Bankruptcy As it Relates to Foreclosure and Short Sales and Tax Consequences
As a bankruptcy attorney I meet people everyday that are in very unfortunate situations. During the recent difficult financial times many people have been faced with foreclosure or short sales of their homes.
Some people are just happy to have the opportunity to get out from a loan/debt that was weighing heavily on them. Some people were in a predatory loan that had adjusted into a monthly payment that was no longer affordable or realistic. Whatever the reason may be many of these people faced 1 big surprise that their real estate agent or broker never advised them of:
No one enjoys paying the IRS each year. But it can be even more painful when you get hit with a 1099 from your mortgage company for hundreds of thousands of dollars!!
How does this happen? Well simply put: Lets say your house sells in a short sale for $500,000.00 but your mortgage was for $750,000.00. The mortgage company has taken a $250,000.00 loss on that agreement and can claim that loss to the government come tax time. Lenders are required by tax law to send a 1099 to all borrowers in this situation. Thus, when that debt was forgiven for you, it is viewed as income to the IRS. So now you have to pay income tax on that $250,000.00!!!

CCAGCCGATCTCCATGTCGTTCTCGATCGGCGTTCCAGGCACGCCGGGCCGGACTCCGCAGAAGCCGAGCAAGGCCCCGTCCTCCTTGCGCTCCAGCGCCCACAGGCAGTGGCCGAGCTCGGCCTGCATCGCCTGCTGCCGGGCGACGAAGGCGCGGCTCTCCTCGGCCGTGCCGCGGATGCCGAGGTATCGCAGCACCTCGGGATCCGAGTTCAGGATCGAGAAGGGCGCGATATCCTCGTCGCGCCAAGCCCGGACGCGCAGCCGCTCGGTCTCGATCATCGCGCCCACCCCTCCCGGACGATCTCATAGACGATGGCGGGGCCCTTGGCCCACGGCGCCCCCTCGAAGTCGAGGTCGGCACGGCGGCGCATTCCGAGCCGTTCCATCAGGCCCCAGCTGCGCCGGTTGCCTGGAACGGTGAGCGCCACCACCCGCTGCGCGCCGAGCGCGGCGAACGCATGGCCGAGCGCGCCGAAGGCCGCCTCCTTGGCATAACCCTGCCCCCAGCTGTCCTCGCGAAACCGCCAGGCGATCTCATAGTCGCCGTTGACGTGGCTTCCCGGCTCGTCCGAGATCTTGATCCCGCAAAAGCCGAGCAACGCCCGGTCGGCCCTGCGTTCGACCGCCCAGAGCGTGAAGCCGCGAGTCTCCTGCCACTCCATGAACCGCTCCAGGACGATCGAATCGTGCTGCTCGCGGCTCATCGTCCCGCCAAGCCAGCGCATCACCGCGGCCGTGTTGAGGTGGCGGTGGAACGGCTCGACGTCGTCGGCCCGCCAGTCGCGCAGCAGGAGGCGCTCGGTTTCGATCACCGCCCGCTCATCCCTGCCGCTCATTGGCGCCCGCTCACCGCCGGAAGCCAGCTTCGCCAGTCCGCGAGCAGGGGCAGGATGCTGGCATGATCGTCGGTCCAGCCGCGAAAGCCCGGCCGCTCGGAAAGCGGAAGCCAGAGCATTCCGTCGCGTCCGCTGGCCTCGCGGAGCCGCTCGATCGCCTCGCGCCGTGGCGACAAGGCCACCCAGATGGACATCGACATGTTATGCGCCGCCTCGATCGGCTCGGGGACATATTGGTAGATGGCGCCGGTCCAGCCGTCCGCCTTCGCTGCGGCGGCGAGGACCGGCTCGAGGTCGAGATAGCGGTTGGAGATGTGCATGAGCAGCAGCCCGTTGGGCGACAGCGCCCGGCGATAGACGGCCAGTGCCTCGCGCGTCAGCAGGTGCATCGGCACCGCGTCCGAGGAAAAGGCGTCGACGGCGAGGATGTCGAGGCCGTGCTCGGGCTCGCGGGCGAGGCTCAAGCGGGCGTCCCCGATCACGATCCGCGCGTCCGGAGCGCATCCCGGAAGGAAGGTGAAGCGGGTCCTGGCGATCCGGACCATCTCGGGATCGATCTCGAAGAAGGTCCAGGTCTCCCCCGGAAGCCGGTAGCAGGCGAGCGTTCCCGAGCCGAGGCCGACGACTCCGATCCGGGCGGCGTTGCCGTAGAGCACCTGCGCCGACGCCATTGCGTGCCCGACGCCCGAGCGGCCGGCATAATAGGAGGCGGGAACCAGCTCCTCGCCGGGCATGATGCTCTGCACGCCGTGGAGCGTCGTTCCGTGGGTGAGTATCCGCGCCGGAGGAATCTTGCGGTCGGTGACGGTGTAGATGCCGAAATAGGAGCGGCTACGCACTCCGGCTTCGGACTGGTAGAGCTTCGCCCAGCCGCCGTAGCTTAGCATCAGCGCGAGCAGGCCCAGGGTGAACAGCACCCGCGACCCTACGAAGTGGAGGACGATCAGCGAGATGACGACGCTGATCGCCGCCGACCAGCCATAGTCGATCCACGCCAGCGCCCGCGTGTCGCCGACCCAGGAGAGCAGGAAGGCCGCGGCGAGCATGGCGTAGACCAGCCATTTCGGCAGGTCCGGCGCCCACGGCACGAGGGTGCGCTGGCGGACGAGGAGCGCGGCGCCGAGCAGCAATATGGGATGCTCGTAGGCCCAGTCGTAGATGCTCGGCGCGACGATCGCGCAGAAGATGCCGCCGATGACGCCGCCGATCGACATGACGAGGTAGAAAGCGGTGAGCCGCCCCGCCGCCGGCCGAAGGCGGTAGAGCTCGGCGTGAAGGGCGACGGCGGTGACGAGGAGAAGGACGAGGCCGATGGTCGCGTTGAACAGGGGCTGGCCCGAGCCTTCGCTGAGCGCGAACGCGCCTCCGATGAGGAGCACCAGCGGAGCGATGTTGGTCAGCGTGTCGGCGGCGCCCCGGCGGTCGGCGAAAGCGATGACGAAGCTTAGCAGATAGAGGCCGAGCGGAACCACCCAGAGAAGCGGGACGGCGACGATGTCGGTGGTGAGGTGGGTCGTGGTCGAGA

How can someone who can not pay their mortgage find a way to pay income on such large amounts? Well, usually they can’t. Luckily legislature in 2007 realized this and passed what is called the The Mortgage Forgiveness Debt Relief Act and Debt Cancellation. This gives borrowers a method to be excused from paying on that debt so long as it was forgive between 2007-2012. The form used is called Form 982 and must be attached to your tax return. That form can be downloaded here: Form 982. Simply scroll to the bottom of the page and download as a free PDF.